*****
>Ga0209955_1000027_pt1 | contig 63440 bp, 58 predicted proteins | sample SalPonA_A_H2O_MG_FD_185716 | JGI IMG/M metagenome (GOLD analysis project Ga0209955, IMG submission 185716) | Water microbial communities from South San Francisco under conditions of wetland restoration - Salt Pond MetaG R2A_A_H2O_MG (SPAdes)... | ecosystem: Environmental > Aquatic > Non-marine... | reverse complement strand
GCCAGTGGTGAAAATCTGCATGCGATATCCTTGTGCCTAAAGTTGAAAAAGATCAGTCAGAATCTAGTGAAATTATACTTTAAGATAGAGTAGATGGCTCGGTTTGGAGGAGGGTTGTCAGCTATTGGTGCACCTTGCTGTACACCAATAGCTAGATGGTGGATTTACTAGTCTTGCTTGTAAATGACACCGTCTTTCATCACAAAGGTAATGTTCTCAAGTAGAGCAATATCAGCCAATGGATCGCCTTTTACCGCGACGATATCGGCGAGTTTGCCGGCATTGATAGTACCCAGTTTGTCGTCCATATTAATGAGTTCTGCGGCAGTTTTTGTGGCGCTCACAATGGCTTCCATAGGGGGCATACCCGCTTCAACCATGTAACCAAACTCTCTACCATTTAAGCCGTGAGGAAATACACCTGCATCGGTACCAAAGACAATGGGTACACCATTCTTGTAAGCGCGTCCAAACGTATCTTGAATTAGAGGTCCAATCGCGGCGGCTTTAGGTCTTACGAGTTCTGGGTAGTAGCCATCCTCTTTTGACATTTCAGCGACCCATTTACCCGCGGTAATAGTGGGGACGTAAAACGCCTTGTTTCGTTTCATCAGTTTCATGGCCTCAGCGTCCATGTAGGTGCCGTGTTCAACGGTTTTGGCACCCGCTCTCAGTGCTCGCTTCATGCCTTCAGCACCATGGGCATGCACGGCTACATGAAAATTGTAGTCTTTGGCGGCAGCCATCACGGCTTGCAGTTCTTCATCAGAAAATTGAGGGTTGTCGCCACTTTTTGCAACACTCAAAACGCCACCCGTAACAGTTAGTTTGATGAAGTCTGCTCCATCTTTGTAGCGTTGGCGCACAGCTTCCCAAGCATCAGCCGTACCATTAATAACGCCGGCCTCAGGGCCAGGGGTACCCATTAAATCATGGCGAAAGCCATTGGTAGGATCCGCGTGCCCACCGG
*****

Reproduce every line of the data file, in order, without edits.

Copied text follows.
>Ga0209955_1000027_pt1 | contig 63440 bp, 58 predicted proteins | sample SalPonA_A_H2O_MG_FD_185716 | JGI IMG/M metagenome (GOLD analysis project Ga0209955, IMG submission 185716) | Water microbial communities from South San Francisco under conditions of wetland restoration - Salt Pond MetaG R2A_A_H2O_MG (SPAdes)... | ecosystem: Environmental > Aquatic > Non-marine... | reverse complement strand
GCCAGTGGTGAAAATCTGCATGCGATATCCTTGTGCCTAAAGTTGAAAAAGATCAGTCAGAATCTAGTGAAATTATACTTTAAGATAGAGTAGATGGCTCGGTTTGGAGGAGGGTTGTCAGCTATTGGTGCACCTTGCTGTACACCAATAGCTAGATGGTGGATTTACTAGTCTTGCTTGTAAATGACACCGTCTTTCATCACAAAGGTAATGTTCTCAAGTAGAGCAATATCAGCCAATGGATCGCCTTTTACCGCGACGATATCGGCGAGTTTGCCGGCATTGATAGTACCCAGTTTGTCGTCCATATTAATGAGTTCTGCGGCAGTTTTTGTGGCGCTCACAATGGCTTCCATAGGGGGCATACCCGCTTCAACCATGTAACCAAACTCTCTACCATTTAAGCCGTGAGGAAATACACCTGCATCGGTACCAAAGACAATGGGTACACCATTCTTGTAAGCGCGTCCAAACGTATCTTGAATTAGAGGTCCAATCGCGGCGGCTTTAGGTCTTACGAGTTCTGGGTAGTAGCCATCCTCTTTTGACATTTCAGCGACCCATTTACCCGCGGTAATAGTGGGGACGTAAAACGCCTTGTTTCGTTTCATCAGTTTCATGGCCTCAGCGTCCATGTAGGTGCCGTGTTCAACGGTTTTGGCACCCGCTCTCAGTGCTCGCTTCATGCCTTCAGCACCATGGGCATGCACGGCTACATGAAAATTGTAGTCTTTGGCGGCAGCCATCACGGCTTGCAGTTCTTCATCAGAAAATTGAGGGTTGTCGCCACTTTTTGCAACACTCAAAACGCCACCCGTAACAGTTAGTTTGATGAAGTCTGCTCCATCTTTGTAGCGTTGGCGCACAGCTTCCCAAGCATCAGCCGTACCATTAATAACGCCGGCCTCAGGGCCAGGGGTACCCATTAAATCATGGCGAAAGCCATTGGTAGGATCCGCGTGCCCACCGG